Recently, a friend brought up the term “carcinization” and I must admit, I had to look it up! Turns out the term was coined more than 100 years ago to describe the phenomenon of crustaceans evolving into crab-shaped forms. Today, there are even memes for it. So, what does this example of convergent evolution have to do with security? It’s an apt description of how the security industry has evolved and why security leaders often struggle to determine the right security investments for their organization.
The security industry started out with a series of point products to solve very specific challenges. Organizations used endpoint antivirus, firewalls, IPS/IDS, and routers to protect themselves. Email and web security tools were soon added, along with SIEMs and other tools like ticketing systems, log management repositories and case management systems to house internal threat and event data. Endpoint detection and response (EDR) tools then came into the mix and a few years later served as the jumping off point for the next phase in the industry’s evolution. That’s when the traditional walls between endpoint and network security technologies began to crumble and product categories were no longer clearly defined.
Everything starts to look alike
When the concept of extended detection and response (XDR) was introduced a couple of years ago, industry analysts each seemed to have slightly different, but colliding, definitions of it. Some said XDR is EDR+ (with different opinions as to what the + consisted of) while others said XDR isn’t a solution at all, but an approach or an architecture. Those conversations continue today.
Now the industry is talking about threat detection, investigation and response (TDIR) platforms and depending on who you ask about the difference with XDR, you’ll get a different answer. Some say XDR is an overarching architecture and TDIR is the platform that integrates all the capabilities required for XDR. Others say TDIR is a process. And another contingent says they are one and the same.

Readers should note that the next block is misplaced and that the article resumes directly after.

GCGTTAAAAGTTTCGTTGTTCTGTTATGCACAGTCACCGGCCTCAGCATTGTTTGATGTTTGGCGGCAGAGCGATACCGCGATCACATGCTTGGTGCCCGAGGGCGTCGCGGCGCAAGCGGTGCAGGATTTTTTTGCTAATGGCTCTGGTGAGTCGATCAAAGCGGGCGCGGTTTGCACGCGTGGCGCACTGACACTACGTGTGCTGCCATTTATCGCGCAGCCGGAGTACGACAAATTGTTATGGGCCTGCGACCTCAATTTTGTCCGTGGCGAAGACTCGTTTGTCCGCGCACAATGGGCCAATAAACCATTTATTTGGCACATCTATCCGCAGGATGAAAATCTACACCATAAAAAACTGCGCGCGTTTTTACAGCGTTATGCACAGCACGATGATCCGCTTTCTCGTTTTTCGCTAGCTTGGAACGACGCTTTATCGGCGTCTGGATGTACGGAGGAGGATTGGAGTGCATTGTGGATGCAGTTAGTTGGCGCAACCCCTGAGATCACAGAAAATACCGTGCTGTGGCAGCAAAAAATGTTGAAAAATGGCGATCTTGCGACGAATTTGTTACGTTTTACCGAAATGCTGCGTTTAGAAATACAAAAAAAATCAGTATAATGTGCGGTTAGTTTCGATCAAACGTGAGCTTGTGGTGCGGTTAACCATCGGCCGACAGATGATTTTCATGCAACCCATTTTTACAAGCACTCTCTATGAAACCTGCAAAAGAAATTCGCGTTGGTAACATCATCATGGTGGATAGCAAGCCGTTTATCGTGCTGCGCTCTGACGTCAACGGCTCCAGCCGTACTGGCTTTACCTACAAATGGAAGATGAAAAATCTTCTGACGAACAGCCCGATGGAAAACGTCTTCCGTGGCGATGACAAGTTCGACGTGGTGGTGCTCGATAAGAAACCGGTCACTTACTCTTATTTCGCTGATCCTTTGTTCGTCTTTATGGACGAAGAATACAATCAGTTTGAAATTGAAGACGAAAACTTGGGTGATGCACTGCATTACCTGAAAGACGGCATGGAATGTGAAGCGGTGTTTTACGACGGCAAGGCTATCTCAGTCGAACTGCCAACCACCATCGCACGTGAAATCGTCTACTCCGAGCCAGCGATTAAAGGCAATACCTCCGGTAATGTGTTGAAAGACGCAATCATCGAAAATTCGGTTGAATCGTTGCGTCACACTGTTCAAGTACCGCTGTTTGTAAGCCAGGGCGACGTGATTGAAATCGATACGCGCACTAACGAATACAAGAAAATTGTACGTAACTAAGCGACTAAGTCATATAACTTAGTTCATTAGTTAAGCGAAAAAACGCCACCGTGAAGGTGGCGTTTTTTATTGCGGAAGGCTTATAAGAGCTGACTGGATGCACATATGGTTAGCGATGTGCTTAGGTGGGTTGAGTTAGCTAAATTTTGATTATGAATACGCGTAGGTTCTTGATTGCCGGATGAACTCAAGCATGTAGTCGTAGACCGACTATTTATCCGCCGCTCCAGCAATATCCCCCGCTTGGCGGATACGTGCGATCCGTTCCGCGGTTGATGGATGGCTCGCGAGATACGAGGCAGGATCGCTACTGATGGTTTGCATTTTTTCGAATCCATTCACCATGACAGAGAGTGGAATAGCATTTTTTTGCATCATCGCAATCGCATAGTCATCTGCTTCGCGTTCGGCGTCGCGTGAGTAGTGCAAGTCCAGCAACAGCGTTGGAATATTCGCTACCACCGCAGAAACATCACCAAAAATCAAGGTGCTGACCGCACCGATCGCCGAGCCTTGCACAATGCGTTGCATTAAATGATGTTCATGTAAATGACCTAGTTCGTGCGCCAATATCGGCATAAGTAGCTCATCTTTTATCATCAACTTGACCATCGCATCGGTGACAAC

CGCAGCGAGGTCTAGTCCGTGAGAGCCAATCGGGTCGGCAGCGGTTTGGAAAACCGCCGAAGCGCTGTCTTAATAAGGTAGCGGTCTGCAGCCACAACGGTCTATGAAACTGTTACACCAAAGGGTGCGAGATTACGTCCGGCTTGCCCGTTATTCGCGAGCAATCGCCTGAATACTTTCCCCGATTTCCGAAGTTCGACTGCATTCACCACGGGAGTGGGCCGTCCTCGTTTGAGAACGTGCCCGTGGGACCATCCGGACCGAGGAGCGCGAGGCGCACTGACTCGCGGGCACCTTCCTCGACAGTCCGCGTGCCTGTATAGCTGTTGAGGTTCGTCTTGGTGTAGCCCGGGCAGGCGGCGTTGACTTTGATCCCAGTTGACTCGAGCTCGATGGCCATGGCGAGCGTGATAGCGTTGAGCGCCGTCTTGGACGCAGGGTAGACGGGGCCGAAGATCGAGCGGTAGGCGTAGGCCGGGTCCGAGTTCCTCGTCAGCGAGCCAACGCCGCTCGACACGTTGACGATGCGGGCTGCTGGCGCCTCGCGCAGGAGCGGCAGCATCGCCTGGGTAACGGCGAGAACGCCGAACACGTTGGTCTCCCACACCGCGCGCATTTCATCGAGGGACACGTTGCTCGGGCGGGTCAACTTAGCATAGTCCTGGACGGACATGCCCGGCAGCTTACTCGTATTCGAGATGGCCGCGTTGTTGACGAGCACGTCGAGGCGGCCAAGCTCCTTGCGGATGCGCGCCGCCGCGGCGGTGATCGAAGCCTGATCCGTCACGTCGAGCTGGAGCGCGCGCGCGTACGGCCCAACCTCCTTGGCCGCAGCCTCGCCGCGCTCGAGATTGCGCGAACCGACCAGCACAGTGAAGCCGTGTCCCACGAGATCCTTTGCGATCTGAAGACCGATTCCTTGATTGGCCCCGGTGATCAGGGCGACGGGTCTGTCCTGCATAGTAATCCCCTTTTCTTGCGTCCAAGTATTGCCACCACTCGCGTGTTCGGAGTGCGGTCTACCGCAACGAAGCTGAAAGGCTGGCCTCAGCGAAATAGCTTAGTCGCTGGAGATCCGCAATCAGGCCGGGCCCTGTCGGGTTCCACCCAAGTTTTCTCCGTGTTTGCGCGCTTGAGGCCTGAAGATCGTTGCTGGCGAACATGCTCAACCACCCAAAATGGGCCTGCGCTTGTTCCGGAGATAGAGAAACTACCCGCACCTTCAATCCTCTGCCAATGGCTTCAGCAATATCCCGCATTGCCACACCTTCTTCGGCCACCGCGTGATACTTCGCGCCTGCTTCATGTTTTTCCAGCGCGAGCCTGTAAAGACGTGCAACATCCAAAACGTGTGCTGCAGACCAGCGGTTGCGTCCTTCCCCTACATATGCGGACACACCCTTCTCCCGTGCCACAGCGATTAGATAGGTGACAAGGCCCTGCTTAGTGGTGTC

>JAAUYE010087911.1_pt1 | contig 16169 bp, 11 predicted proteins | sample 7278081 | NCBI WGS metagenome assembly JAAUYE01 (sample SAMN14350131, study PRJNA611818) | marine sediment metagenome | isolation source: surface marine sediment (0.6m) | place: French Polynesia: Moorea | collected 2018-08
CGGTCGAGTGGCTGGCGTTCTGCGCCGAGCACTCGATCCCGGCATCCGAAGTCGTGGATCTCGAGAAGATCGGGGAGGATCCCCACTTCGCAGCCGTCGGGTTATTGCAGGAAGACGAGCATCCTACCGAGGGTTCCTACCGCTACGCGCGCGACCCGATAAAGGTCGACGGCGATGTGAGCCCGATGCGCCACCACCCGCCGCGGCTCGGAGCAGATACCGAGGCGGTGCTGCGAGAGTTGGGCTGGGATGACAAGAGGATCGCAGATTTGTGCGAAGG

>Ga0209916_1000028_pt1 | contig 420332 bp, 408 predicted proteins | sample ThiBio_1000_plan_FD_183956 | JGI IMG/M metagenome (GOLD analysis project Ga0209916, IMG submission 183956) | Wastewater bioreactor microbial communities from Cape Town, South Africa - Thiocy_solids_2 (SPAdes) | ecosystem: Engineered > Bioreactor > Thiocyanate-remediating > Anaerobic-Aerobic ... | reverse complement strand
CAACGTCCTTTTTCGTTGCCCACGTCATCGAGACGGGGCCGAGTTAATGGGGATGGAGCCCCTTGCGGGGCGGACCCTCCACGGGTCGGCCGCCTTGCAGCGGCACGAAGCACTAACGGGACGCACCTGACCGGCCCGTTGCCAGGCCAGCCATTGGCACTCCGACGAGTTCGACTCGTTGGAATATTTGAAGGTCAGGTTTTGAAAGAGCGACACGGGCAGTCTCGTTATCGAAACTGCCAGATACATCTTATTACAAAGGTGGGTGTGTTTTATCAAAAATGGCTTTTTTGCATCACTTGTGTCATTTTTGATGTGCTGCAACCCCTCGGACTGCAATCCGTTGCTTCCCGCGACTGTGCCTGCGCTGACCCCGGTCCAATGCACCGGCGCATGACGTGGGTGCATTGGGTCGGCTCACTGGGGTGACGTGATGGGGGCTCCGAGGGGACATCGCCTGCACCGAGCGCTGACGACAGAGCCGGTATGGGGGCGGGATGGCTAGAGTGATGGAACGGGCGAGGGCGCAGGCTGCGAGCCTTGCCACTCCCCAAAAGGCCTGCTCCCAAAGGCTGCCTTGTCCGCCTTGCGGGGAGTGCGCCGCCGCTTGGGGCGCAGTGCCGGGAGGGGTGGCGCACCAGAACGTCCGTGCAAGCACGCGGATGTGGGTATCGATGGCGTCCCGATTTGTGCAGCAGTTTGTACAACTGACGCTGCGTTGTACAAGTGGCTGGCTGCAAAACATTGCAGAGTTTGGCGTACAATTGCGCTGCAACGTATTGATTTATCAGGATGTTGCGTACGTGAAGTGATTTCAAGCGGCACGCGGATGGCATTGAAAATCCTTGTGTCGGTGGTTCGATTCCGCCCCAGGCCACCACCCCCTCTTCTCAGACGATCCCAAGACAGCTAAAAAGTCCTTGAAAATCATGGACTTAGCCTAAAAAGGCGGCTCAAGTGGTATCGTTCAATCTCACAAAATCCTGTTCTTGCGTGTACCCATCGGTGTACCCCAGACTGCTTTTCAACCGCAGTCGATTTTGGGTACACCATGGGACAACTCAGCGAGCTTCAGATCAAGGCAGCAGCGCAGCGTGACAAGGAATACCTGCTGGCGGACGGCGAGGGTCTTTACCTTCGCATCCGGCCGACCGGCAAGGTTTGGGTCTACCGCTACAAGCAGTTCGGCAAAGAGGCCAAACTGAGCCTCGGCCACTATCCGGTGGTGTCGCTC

The varied viewpoints as related security concepts take on similar traits create substantial confusion among security teams trying to evaluate and purchase security technologies to strengthen their organization’s security posture. At a time when the market should be maturing and moving security to a better place, these discrepancies prevent that from happening.
Use cases, not labels
So, how can security teams cut through the noise and confusion? In the carcinization of security, where everything starts to look and sound alike, it’s critical to focus first on use cases. To do this, start with what you are trying to accomplish, the associated workflows, and the people, processes, and technology required. From there, you can look at where the gaps exist and where to invest to achieve your goals.
Sometimes you may need a specific technology for a specific use case. Or, ideally, you find a platform that can handle multiple use cases security professionals are focused on today as security operations centers (SOCs) mature. These include spear phishing, threat hunting, alert triage, vulnerability prioritization and incident response.
For each of these use cases, context is critical to understand the who, what, where, when, why and how of an attack. With a security operations platform that can aggregate and correlate internal threat and event data with external data on indicators, adversaries and their methods, you can analyze multisource data and understand relevance to your environment based on parameters you set. Once you have the right data and context, you can pivot around a specific piece of data to understand and act. You can parse and analyze spear phish emails for prevention and response, prioritize alerts for triage, identify vulnerabilities to patch first, and accelerate threat hunting. Integration with the right tools allows you to send data back out across your defense grid to accelerate incident response, including blocking threats, updating policies and arming the organization against the next wave of attacks.
The truth is, the walls established to separate product categories should have been challenged sooner for the benefit of security. Organizations considering the latest acronym or spurred by the latest attack may have selected a different, more effective tool or platform depending on their goals, internal resources and capabilities. When everything starts to look like a crab and walk like a crab, we can’t rely on labels. We need to look at use cases, desired outcomes and the best path to get us there.